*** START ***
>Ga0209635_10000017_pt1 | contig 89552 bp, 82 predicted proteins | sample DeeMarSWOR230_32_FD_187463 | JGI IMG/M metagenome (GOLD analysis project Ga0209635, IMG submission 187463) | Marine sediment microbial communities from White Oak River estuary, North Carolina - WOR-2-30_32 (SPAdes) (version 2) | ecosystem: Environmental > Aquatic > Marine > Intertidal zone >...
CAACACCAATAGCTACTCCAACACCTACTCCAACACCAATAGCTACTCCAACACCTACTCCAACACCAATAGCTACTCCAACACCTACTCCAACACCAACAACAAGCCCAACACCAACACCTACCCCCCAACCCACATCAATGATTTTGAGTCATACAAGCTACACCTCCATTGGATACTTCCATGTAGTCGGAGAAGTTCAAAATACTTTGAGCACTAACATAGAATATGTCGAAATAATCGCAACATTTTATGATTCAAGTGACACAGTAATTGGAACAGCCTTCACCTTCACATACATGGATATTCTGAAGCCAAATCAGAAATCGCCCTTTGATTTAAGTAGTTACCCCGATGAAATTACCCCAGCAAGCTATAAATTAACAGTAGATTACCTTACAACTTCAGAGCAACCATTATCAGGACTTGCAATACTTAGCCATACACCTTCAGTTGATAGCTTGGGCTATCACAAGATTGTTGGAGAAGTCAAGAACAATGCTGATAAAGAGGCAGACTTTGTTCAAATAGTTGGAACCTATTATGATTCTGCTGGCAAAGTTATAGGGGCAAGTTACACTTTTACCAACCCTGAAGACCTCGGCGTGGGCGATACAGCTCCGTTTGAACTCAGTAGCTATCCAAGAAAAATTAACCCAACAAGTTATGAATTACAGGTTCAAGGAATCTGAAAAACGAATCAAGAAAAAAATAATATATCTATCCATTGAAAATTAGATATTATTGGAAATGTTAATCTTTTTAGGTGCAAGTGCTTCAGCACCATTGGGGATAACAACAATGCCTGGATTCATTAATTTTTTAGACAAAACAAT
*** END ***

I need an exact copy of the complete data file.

>Ga0209635_10000017_pt1 | contig 89552 bp, 82 predicted proteins | sample DeeMarSWOR230_32_FD_187463 | JGI IMG/M metagenome (GOLD analysis project Ga0209635, IMG submission 187463) | Marine sediment microbial communities from White Oak River estuary, North Carolina - WOR-2-30_32 (SPAdes) (version 2) | ecosystem: Environmental > Aquatic > Marine > Intertidal zone >...
CAACACCAATAGCTACTCCAACACCTACTCCAACACCAATAGCTACTCCAACACCTACTCCAACACCAATAGCTACTCCAACACCTACTCCAACACCAACAACAAGCCCAACACCAACACCTACCCCCCAACCCACATCAATGATTTTGAGTCATACAAGCTACACCTCCATTGGATACTTCCATGTAGTCGGAGAAGTTCAAAATACTTTGAGCACTAACATAGAATATGTCGAAATAATCGCAACATTTTATGATTCAAGTGACACAGTAATTGGAACAGCCTTCACCTTCACATACATGGATATTCTGAAGCCAAATCAGAAATCGCCCTTTGATTTAAGTAGTTACCCCGATGAAATTACCCCAGCAAGCTATAAATTAACAGTAGATTACCTTACAACTTCAGAGCAACCATTATCAGGACTTGCAATACTTAGCCATACACCTTCAGTTGATAGCTTGGGCTATCACAAGATTGTTGGAGAAGTCAAGAACAATGCTGATAAAGAGGCAGACTTTGTTCAAATAGTTGGAACCTATTATGATTCTGCTGGCAAAGTTATAGGGGCAAGTTACACTTTTACCAACCCTGAAGACCTCGGCGTGGGCGATACAGCTCCGTTTGAACTCAGTAGCTATCCAAGAAAAATTAACCCAACAAGTTATGAATTACAGGTTCAAGGAATCTGAAAAACGAATCAAGAAAAAAATAATATATCTATCCATTGAAAATTAGATATTATTGGAAATGTTAATCTTTTTAGGTGCAAGTGCTTCAGCACCATTGGGGATAACAACAATGCCTGGATTCATTAATTTTTTAGACAAAACAAT